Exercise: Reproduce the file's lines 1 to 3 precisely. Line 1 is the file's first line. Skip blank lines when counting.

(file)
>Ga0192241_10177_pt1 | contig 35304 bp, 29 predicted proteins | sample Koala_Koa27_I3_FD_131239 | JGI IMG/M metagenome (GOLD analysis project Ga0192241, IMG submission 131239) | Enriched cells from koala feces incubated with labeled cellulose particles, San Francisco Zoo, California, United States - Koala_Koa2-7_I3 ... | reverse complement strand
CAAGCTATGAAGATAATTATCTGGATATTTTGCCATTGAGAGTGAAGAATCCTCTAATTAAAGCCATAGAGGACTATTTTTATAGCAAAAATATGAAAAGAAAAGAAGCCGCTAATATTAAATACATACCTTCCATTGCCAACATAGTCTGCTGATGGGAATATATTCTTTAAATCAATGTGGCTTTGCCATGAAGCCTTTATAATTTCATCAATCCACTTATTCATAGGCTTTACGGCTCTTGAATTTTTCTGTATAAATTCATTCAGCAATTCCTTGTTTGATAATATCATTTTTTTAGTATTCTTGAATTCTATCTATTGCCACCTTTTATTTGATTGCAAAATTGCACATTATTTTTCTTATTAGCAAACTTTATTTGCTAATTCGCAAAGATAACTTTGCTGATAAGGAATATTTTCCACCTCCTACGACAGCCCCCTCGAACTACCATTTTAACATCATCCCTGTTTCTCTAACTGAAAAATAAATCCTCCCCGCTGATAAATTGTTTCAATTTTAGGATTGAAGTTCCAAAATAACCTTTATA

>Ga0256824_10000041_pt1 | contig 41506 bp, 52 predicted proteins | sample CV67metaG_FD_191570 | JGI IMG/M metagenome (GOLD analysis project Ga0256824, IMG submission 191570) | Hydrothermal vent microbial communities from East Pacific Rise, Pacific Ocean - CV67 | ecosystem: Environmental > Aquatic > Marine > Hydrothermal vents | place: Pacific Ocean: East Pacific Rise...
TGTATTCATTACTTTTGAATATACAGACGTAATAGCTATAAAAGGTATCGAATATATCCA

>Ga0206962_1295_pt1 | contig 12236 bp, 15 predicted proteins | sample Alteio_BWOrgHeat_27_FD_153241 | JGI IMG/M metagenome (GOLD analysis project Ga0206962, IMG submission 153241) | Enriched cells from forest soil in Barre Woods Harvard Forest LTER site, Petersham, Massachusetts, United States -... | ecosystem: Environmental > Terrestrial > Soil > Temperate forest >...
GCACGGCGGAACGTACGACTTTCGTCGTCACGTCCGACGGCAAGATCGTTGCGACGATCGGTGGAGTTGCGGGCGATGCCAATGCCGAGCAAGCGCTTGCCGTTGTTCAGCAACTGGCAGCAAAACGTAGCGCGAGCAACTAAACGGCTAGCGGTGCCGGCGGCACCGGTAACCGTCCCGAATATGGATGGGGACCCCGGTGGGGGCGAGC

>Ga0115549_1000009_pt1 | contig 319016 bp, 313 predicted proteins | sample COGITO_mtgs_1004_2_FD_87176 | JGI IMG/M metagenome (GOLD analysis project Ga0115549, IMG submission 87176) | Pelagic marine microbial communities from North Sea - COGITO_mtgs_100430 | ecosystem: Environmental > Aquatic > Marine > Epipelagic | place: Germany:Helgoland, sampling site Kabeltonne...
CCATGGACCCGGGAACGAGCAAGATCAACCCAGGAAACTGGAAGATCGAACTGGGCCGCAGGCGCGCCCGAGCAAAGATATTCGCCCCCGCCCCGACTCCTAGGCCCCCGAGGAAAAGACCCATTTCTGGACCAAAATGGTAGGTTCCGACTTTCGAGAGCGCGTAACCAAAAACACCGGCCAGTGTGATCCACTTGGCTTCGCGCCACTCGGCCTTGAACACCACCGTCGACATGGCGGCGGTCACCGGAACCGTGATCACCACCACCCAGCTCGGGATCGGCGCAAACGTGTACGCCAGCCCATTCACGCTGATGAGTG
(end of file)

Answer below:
>Ga0192241_10177_pt1 | contig 35304 bp, 29 predicted proteins | sample Koala_Koa27_I3_FD_131239 | JGI IMG/M metagenome (GOLD analysis project Ga0192241, IMG submission 131239) | Enriched cells from koala feces incubated with labeled cellulose particles, San Francisco Zoo, California, United States - Koala_Koa2-7_I3 ... | reverse complement strand
CAAGCTATGAAGATAATTATCTGGATATTTTGCCATTGAGAGTGAAGAATCCTCTAATTAAAGCCATAGAGGACTATTTTTATAGCAAAAATATGAAAAGAAAAGAAGCCGCTAATATTAAATACATACCTTCCATTGCCAACATAGTCTGCTGATGGGAATATATTCTTTAAATCAATGTGGCTTTGCCATGAAGCCTTTATAATTTCATCAATCCACTTATTCATAGGCTTTACGGCTCTTGAATTTTTCTGTATAAATTCATTCAGCAATTCCTTGTTTGATAATATCATTTTTTTAGTATTCTTGAATTCTATCTATTGCCACCTTTTATTTGATTGCAAAATTGCACATTATTTTTCTTATTAGCAAACTTTATTTGCTAATTCGCAAAGATAACTTTGCTGATAAGGAATATTTTCCACCTCCTACGACAGCCCCCTCGAACTACCATTTTAACATCATCCCTGTTTCTCTAACTGAAAAATAAATCCTCCCCGCTGATAAATTGTTTCAATTTTAGGATTGAAGTTCCAAAATAACCTTTATA

>Ga0256824_10000041_pt1 | contig 41506 bp, 52 predicted proteins | sample CV67metaG_FD_191570 | JGI IMG/M metagenome (GOLD analysis project Ga0256824, IMG submission 191570) | Hydrothermal vent microbial communities from East Pacific Rise, Pacific Ocean - CV67 | ecosystem: Environmental > Aquatic > Marine > Hydrothermal vents | place: Pacific Ocean: East Pacific Rise...